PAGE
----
A major children's hospital in Tennessee is the latest to announce a requirement that all employees be vaccinated against COVID-19, which comes at a time when workplace mandates have sparked showdowns and lawsuits.
In a memo to staff sent Wednesday afternoon, employees of the St. Jude Children's Research Hospital, and its fundraising offshoot ALSAC, were informed of the requirement and given a Sept. 9 deadline to get vaccinated.
"By September 10, employees who have refused vaccination or do not have an approved medical or religious exemption will be put on an unpaid administrative leave for two weeks," wrote Dr. James R. Downing, president and CEO of the Memphis hospital.
"During this time, they have the opportunity to begin the vaccination process," he added. "Those who fail to start the vaccination process will be terminated at the end of the two-week period."
Downing noted the rapid spread of the delta variant, which he said is now responsible for some two-thirds of all COVID-19 cases in Memphis and Shelby County. He also expressed concern over the recent uptick in cases in the area and the potential of a corresponding surge in hospitalizations.
"Hundreds of millions of people around the world have safely received the COVID-19 vaccine," Downing wrote. "The benefits far outweigh the risks."
In statement to ABC News, St. Jude Children's Research Hospital said the decision to mandate vaccines was reached "after much research, analysis and discussion."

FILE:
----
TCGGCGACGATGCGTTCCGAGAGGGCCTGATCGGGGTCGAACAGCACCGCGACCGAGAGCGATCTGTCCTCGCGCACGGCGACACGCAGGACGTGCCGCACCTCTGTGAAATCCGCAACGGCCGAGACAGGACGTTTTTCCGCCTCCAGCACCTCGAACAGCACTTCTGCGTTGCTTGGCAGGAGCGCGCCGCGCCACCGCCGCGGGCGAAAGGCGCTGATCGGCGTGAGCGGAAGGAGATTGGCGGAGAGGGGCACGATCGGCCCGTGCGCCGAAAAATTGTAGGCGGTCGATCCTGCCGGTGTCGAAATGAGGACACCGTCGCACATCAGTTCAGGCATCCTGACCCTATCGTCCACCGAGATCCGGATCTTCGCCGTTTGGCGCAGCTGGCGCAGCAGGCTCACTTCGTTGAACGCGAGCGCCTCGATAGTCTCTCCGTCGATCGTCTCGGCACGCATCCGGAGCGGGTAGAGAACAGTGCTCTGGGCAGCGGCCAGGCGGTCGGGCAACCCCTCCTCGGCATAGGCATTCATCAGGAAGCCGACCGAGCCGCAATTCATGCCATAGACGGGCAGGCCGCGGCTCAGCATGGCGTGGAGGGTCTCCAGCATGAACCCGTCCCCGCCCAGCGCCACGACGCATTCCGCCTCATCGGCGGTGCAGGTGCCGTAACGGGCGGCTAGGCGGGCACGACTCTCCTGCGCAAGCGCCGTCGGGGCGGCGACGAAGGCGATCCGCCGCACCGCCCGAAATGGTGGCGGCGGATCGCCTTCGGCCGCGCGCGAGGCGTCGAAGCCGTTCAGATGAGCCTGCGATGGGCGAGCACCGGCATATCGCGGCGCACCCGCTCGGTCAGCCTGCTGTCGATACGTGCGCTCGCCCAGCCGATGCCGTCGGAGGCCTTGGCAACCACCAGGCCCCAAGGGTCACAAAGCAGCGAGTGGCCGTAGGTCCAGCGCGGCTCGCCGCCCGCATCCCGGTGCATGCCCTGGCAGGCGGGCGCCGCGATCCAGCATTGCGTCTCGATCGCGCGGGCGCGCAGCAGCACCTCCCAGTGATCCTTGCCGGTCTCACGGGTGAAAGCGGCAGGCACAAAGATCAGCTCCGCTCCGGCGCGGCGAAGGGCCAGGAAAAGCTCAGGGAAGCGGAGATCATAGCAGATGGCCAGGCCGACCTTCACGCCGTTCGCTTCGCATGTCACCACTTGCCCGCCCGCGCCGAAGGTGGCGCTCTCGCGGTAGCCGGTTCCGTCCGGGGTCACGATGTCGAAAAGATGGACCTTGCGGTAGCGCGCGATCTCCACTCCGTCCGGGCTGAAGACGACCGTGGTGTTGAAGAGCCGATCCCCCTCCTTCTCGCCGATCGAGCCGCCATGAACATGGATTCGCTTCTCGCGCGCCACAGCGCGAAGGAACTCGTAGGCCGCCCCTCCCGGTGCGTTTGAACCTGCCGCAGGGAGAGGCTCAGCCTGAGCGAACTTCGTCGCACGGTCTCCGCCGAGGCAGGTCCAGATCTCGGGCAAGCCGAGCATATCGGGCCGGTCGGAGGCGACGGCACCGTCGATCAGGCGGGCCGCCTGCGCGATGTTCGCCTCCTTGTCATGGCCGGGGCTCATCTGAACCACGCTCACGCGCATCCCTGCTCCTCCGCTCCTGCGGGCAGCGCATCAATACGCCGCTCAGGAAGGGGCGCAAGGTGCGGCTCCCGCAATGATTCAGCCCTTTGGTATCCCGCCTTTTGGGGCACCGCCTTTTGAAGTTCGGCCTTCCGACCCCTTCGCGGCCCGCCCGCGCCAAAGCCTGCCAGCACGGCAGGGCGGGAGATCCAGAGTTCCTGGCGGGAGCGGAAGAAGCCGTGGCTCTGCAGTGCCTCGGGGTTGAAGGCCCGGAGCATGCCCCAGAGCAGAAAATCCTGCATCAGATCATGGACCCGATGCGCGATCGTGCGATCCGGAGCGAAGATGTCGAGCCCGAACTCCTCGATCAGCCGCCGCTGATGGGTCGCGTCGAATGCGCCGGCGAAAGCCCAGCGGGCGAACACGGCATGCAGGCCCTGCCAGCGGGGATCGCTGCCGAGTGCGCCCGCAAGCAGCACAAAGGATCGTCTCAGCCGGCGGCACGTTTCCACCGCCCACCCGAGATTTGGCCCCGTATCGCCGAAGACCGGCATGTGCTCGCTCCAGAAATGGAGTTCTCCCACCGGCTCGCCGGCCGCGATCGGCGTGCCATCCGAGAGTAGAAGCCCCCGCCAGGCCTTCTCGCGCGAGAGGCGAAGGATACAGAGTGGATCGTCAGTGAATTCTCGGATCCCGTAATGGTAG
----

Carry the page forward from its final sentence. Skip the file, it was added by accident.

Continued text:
"It is the right thing to keep our campus safe," the hospital added. "Our duty to our patients frames everything we do. This is the logical next step to ensure we stay one step ahead of the virus."
The statement added that ALSAC and the hospital share a campus and thereby are jointly implementing the policy.
St. Jude has more than 3,600 employees, according to its website. The Memphis Business Journal reported that ALSAC had some 1,240 local employees.
The hospital is the latest in a slew of employers -- from school districts to airliners -- that have announced COVID-19 vaccine mandates as workplaces begin to reopen.
The Equal Opportunity Employment Commission said employers can legally require COVID-19 vaccinations to re-enter a physical workplace, as long as they follow requirements to find alternative arrangements for employees unable to get vaccinated for medical reasons or because they have religious objections.
Still, many employers have faced legal challenges and pushback from workers who refuse the shot.
More than 175 staffers at the Houston Methodist hospital were temporarily suspended without pay last month after not complying with a mandate, and a lawsuit was filed against the hospital. A Texas judge sided with the hospital, tossing out a lawsuit filed by 117 employees who were against getting the shot. Lawsuits over workplace vaccine requirements also have been leveled against a school district in California and a sheriff’s office in North Carolina.
Some 53% of the people 18 and older have received at least one dose of the vaccine in Tennessee, and 47.2% are fully vaccinated, according to data released Friday.
Nationally, the U.S. Centers for Disease Control and Prevention reports that 67.8% of the population over 18 has received at least one dose, and 59.1% are fully vaccinated. The public health agency has stated COVID-19 vaccines are "safe and effective," as lawmakers and more implore more Americans to get vaccinated.
"Millions of people in the United States have received COVID-19 vaccines since they were authorized for emergency use by FDA," the CDC said. "These vaccines have undergone and will continue to undergo the most intensive safety monitoring in U.S. history."
ABC News' Will Gretsky and Marlene Lenthang contributed to this report.